Q. I have found a bat - what should I do? A. Telephone the National Bat Helpline on 0845 1300 228 (local rate). There is also a quick guide to helping a grounded bat here.
Q. Should I handle a grounded bat? A. Yes, but only when following this guidance: get a safe container (like a shoe box with small holes in the lid), put a tea towel in it and use a barrier (gardening gloves or a tea towel) to very gently pick up the bat and put it in the box - you may have to be quick with the lid, they are escape artists. If the bat is not contained, it is unlikely that a volunteer will come out to help as they have flown away before the carer reaches the bat on too many occasions! Bats can get through holes that are less than 1cm squared so make sure that the holes are large enough to allow air to circulate, but not too big! Q. I've found a dead bat A. Contact the Bat Conservation Trust on http://www.bats.org.uk/index.php or 0845 1300 228.
Q. Why focus on bats? A. Because you have got to start somewhere! When one tugs at a single thing in nature, he finds it attached to the rest of the world. – John Muir Once you start conserving and improving the habitat for bats you also help conserve other species. Take hedges - a hedge is used by bats for feeding and navigation, but it may also be used by birds and dormice for feeding and nesting.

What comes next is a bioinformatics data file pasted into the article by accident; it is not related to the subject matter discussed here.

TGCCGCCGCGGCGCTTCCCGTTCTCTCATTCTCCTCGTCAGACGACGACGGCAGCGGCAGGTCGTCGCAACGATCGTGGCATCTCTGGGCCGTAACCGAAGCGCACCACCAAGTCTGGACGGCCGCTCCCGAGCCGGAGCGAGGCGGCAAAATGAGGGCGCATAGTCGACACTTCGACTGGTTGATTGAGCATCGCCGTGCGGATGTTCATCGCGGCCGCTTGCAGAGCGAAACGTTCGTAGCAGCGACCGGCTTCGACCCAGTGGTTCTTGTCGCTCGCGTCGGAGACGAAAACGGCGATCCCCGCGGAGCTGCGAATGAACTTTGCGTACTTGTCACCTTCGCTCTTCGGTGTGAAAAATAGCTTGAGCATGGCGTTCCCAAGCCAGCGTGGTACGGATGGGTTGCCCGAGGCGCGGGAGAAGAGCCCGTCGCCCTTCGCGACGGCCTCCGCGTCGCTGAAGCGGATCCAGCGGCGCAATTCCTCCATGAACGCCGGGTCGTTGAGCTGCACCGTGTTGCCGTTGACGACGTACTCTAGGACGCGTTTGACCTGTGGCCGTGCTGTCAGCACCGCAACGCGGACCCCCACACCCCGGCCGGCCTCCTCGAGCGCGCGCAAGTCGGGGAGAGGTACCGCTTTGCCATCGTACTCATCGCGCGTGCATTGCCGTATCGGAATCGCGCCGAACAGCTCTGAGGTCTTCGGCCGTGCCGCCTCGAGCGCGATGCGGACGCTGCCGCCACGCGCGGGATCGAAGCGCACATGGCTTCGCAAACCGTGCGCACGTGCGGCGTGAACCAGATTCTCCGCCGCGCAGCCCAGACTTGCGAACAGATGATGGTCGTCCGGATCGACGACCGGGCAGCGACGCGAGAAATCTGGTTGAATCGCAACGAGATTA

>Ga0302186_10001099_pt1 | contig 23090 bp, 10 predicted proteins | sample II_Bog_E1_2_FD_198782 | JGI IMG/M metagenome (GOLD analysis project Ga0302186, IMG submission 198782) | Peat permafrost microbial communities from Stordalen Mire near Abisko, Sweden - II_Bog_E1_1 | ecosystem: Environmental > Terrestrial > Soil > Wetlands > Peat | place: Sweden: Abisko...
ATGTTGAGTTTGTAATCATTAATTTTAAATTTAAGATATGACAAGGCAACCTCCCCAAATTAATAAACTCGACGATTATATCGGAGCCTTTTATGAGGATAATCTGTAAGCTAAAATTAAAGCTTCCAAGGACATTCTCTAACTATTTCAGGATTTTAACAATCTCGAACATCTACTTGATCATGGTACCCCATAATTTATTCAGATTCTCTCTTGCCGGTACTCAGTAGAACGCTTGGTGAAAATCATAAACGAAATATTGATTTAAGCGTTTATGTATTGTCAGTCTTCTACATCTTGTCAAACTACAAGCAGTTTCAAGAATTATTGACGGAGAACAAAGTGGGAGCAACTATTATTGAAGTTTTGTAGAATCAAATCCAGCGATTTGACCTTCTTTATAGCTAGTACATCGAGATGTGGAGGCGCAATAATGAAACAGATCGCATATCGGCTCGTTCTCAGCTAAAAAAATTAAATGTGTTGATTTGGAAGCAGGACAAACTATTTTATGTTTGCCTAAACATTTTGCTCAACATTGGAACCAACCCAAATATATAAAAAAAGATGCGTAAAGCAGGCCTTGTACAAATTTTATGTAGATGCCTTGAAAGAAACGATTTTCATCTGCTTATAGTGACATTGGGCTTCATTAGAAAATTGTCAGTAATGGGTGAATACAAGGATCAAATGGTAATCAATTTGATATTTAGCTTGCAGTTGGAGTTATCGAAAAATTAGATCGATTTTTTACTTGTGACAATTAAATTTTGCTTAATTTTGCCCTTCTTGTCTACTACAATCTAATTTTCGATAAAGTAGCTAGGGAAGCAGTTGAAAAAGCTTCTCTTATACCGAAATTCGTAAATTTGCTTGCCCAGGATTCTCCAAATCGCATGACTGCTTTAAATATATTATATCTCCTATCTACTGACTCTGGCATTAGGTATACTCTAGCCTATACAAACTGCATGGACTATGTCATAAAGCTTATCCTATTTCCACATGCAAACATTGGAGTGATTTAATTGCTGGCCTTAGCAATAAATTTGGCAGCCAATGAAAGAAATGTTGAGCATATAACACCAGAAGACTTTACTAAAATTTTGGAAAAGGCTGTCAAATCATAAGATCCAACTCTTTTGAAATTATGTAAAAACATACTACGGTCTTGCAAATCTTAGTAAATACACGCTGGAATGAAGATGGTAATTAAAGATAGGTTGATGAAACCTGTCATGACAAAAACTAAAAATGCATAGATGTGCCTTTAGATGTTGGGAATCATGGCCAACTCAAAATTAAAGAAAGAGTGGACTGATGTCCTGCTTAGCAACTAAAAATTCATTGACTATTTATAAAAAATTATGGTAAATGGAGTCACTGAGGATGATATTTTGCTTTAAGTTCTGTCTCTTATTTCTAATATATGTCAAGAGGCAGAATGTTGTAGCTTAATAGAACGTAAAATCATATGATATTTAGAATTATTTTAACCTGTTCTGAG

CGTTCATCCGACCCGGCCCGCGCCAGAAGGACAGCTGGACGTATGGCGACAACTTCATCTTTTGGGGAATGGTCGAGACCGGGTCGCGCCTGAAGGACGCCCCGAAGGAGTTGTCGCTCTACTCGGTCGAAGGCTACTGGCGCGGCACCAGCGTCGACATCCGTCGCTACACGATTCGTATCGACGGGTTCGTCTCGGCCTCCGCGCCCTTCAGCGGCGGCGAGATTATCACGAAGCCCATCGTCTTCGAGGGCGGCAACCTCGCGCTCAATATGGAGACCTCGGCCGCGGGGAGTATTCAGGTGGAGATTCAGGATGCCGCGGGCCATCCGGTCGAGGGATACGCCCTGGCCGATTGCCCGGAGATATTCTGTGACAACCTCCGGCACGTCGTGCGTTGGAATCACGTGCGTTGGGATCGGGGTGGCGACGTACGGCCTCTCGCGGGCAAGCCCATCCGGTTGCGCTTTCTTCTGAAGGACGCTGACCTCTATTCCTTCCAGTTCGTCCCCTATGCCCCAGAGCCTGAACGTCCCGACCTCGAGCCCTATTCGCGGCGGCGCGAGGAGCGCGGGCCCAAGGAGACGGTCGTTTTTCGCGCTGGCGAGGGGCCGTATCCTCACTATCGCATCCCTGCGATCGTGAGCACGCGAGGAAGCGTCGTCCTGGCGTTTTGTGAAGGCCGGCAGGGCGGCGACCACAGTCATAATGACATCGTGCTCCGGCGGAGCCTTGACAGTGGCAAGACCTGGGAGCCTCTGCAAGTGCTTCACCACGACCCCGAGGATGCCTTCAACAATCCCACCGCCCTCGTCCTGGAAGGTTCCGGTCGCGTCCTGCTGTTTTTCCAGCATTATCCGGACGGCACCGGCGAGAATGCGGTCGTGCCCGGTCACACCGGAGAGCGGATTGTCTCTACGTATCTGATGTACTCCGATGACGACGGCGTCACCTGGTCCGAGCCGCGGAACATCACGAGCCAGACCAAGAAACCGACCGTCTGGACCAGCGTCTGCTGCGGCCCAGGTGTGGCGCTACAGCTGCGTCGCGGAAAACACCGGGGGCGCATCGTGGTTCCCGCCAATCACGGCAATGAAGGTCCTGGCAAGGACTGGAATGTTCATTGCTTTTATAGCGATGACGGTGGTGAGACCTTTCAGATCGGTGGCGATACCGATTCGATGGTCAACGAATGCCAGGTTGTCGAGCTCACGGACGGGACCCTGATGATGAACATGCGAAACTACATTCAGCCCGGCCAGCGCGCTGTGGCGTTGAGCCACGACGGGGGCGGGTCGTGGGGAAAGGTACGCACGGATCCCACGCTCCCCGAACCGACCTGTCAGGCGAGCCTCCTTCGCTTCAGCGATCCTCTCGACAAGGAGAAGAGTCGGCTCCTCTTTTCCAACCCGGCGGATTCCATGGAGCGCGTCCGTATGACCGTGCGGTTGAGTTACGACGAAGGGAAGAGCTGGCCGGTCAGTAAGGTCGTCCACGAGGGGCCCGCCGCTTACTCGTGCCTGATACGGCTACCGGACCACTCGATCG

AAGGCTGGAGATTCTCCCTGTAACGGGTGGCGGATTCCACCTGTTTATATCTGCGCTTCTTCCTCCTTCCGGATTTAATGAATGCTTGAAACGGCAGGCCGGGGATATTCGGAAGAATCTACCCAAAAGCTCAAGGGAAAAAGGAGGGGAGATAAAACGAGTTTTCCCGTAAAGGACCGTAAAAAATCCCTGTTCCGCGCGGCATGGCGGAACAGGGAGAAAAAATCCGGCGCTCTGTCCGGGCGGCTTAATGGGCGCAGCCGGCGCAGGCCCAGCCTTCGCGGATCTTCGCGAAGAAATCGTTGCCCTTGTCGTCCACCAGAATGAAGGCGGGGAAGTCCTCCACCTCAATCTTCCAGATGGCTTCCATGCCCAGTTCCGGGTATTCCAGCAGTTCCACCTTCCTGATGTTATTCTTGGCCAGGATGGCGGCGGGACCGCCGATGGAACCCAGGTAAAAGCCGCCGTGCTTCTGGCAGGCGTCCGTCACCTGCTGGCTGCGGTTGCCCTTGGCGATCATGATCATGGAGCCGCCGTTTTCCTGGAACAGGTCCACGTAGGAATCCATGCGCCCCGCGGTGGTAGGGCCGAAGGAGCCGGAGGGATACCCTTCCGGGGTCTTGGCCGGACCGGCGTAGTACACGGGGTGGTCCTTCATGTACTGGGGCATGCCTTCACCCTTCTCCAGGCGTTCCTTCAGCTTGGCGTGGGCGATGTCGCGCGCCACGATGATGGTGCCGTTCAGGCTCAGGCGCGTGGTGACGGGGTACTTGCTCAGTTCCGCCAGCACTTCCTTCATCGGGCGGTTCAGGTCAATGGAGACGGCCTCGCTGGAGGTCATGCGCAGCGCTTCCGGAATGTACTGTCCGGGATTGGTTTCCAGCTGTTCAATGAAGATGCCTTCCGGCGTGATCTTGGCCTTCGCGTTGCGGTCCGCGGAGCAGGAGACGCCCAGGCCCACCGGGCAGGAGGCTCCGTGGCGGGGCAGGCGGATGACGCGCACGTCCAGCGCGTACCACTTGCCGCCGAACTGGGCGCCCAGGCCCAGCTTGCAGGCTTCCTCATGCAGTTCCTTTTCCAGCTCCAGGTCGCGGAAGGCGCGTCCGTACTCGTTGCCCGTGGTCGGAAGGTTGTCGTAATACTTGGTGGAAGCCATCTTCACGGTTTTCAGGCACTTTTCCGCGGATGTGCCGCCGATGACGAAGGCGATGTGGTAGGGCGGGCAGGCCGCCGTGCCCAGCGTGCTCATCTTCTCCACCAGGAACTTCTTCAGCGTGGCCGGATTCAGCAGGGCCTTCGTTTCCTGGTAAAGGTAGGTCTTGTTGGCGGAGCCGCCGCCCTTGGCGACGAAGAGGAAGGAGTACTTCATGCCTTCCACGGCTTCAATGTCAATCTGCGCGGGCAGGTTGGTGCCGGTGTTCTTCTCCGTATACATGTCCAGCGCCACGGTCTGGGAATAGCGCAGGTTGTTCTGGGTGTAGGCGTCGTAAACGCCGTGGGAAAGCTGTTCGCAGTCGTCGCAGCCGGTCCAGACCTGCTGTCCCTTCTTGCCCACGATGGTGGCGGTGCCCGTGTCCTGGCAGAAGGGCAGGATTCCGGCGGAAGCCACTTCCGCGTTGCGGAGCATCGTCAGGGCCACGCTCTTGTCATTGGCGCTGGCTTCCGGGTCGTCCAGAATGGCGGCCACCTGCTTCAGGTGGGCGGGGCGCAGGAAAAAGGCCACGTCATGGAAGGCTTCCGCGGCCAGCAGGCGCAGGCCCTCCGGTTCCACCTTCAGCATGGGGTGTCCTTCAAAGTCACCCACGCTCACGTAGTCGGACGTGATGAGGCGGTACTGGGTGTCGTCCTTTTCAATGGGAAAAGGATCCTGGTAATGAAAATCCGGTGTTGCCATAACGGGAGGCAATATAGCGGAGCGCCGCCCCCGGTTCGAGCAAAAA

Q. I am a vet with limited experience of treating and handling bats A. Please follow this link for a PDF on basic bat care and recommended anesthetics. Also see the link above for care and treatment of a grounded bat. Also contact the Bat Conservation Trust.
Q. I've heard bats have rabies and I've heard bats carry EBLV virus A. EBLV/rabies testing on dead bats is carried out by the Veterinary Laboratories Agency (VLA) in Surrey on behalf of Defra. This passive surveillance scheme has been running since 1987. The six UK bats, all Daubenton's, that have so far tested positive for live EBLV2 have been identified through this programme. It is vital that bats with live virus are identified so that any human or animal contact issues can be properly addressed; it is also important for furthering our knowledge of EBLV in UK bats. Submission of dead bats to the VLA is patchy across the UK with good numbers submitted from some areas, but few from others. While we would like to thank all those who have submitted bats so far, we do encourage everyone to continue to send any dead bats to the VLA as a matter of routine. So far this work show that the incidence of EBLV/rabies in Bristish bats is very low, however as a precaution anyone who is bitten while handling a bat should seek urgent medical advice. More info can be obtained on the Bat Conservation Trust web site.